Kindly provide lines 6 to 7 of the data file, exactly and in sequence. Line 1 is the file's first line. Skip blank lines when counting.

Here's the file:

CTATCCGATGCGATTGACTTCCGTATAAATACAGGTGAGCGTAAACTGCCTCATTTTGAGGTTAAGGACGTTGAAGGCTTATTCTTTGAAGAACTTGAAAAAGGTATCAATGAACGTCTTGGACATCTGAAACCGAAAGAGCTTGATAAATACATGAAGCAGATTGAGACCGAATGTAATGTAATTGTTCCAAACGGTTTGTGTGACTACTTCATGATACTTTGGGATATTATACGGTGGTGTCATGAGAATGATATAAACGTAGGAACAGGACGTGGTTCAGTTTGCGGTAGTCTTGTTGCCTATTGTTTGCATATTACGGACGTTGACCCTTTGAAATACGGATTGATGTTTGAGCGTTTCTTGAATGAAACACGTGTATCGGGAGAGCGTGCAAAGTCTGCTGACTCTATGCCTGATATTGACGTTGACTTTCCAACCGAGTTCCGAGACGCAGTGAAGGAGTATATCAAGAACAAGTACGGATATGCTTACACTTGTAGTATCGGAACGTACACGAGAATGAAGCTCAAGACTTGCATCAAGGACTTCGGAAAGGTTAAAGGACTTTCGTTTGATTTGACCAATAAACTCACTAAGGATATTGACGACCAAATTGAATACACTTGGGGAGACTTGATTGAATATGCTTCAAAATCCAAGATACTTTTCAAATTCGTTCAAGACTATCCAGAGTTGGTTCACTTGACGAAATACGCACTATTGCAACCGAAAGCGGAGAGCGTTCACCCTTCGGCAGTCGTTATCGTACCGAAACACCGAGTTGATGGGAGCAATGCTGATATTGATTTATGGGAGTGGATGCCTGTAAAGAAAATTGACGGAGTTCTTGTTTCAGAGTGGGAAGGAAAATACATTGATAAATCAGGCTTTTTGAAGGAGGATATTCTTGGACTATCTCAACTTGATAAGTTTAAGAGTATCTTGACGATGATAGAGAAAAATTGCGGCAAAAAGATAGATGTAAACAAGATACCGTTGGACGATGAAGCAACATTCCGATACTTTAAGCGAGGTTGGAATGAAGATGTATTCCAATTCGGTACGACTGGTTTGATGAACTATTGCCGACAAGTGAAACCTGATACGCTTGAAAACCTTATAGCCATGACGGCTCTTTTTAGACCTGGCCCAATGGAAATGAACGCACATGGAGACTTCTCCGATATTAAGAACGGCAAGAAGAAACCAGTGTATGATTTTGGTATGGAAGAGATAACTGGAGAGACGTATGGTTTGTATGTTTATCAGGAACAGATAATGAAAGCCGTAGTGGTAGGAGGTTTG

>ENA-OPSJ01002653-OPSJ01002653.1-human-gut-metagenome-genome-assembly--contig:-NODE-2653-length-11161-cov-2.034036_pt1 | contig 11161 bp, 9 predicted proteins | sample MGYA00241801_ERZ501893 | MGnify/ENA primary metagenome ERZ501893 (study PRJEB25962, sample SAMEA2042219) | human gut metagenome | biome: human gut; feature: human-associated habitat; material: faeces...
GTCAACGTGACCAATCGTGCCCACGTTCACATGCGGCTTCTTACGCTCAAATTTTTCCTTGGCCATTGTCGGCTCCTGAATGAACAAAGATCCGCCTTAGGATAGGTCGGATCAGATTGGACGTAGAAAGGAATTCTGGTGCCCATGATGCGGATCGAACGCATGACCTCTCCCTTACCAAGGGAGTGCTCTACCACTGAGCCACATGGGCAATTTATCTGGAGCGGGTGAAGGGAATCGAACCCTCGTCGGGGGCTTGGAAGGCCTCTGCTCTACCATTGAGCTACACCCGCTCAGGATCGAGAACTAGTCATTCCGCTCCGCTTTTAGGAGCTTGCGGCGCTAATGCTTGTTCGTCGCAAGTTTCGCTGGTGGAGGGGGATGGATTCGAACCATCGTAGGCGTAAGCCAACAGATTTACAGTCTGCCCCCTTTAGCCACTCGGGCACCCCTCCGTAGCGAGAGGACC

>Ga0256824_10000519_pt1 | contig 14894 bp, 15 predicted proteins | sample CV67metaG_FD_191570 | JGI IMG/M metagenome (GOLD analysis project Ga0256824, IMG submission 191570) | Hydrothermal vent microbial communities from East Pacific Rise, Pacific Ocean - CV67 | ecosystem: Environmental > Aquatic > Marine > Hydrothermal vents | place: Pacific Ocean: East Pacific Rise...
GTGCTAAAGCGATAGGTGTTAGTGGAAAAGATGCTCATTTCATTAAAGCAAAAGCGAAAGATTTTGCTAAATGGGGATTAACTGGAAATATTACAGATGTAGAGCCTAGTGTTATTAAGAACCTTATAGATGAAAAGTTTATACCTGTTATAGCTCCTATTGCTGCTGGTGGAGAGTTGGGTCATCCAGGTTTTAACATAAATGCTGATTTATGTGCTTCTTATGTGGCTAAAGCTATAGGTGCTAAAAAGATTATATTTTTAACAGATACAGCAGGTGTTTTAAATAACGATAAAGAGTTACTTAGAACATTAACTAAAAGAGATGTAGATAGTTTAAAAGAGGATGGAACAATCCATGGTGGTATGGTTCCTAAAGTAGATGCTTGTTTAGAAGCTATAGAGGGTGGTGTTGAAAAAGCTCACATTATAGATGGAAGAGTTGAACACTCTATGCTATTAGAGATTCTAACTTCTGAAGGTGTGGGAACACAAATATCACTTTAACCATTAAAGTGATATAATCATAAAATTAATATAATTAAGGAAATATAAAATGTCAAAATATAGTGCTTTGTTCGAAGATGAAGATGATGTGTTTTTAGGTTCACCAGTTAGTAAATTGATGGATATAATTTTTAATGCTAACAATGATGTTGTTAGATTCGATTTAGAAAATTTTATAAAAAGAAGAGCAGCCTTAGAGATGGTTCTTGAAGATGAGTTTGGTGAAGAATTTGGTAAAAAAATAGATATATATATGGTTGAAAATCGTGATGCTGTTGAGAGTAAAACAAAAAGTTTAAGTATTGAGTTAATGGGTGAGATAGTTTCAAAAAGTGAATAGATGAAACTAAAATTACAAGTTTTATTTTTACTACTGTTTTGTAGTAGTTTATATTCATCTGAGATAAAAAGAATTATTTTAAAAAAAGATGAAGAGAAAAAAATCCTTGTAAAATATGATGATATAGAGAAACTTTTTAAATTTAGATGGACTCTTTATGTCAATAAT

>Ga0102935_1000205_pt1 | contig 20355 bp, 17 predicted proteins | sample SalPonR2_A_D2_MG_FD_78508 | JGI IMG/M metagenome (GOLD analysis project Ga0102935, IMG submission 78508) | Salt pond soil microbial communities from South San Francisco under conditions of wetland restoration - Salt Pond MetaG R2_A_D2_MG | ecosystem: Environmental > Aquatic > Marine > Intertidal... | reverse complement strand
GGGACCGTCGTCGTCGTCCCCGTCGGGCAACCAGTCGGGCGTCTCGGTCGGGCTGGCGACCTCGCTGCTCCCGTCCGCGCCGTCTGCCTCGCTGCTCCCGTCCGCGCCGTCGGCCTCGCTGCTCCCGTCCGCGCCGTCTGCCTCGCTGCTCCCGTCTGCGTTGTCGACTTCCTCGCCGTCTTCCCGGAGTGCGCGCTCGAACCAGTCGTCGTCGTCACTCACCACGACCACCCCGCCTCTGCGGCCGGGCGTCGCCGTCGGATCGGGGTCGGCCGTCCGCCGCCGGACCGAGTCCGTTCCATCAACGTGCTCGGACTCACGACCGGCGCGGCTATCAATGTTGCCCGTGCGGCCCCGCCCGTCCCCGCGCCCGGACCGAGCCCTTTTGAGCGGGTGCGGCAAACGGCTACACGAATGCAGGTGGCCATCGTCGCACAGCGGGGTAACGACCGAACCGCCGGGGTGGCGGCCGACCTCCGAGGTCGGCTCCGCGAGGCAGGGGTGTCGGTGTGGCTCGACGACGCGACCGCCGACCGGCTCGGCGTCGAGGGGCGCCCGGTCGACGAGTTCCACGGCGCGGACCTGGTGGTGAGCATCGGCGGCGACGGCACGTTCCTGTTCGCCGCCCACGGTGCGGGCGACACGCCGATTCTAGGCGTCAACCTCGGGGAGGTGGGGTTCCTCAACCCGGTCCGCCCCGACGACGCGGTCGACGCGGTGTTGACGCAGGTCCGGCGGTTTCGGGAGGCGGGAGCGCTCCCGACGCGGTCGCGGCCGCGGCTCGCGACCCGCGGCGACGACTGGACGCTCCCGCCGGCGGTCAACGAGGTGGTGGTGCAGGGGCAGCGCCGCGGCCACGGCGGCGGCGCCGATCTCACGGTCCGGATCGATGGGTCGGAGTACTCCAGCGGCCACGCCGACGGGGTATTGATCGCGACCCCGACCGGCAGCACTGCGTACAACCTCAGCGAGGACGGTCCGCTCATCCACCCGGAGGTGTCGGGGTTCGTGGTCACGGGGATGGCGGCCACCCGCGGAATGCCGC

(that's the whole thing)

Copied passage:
>Ga0102935_1000205_pt1 | contig 20355 bp, 17 predicted proteins | sample SalPonR2_A_D2_MG_FD_78508 | JGI IMG/M metagenome (GOLD analysis project Ga0102935, IMG submission 78508) | Salt pond soil microbial communities from South San Francisco under conditions of wetland restoration - Salt Pond MetaG R2_A_D2_MG | ecosystem: Environmental > Aquatic > Marine > Intertidal... | reverse complement strand
GGGACCGTCGTCGTCGTCCCCGTCGGGCAACCAGTCGGGCGTCTCGGTCGGGCTGGCGACCTCGCTGCTCCCGTCCGCGCCGTCTGCCTCGCTGCTCCCGTCCGCGCCGTCGGCCTCGCTGCTCCCGTCCGCGCCGTCTGCCTCGCTGCTCCCGTCTGCGTTGTCGACTTCCTCGCCGTCTTCCCGGAGTGCGCGCTCGAACCAGTCGTCGTCGTCACTCACCACGACCACCCCGCCTCTGCGGCCGGGCGTCGCCGTCGGATCGGGGTCGGCCGTCCGCCGCCGGACCGAGTCCGTTCCATCAACGTGCTCGGACTCACGACCGGCGCGGCTATCAATGTTGCCCGTGCGGCCCCGCCCGTCCCCGCGCCCGGACCGAGCCCTTTTGAGCGGGTGCGGCAAACGGCTACACGAATGCAGGTGGCCATCGTCGCACAGCGGGGTAACGACCGAACCGCCGGGGTGGCGGCCGACCTCCGAGGTCGGCTCCGCGAGGCAGGGGTGTCGGTGTGGCTCGACGACGCGACCGCCGACCGGCTCGGCGTCGAGGGGCGCCCGGTCGACGAGTTCCACGGCGCGGACCTGGTGGTGAGCATCGGCGGCGACGGCACGTTCCTGTTCGCCGCCCACGGTGCGGGCGACACGCCGATTCTAGGCGTCAACCTCGGGGAGGTGGGGTTCCTCAACCCGGTCCGCCCCGACGACGCGGTCGACGCGGTGTTGACGCAGGTCCGGCGGTTTCGGGAGGCGGGAGCGCTCCCGACGCGGTCGCGGCCGCGGCTCGCGACCCGCGGCGACGACTGGACGCTCCCGCCGGCGGTCAACGAGGTGGTGGTGCAGGGGCAGCGCCGCGGCCACGGCGGCGGCGCCGATCTCACGGTCCGGATCGATGGGTCGGAGTACTCCAGCGGCCACGCCGACGGGGTATTGATCGCGACCCCGACCGGCAGCACTGCGTACAACCTCAGCGAGGACGGTCCGCTCATCCACCCGGAGGTGTCGGGGTTCGTGGTCACGGGGATGGCGGCCACCCGCGGAATGCCGC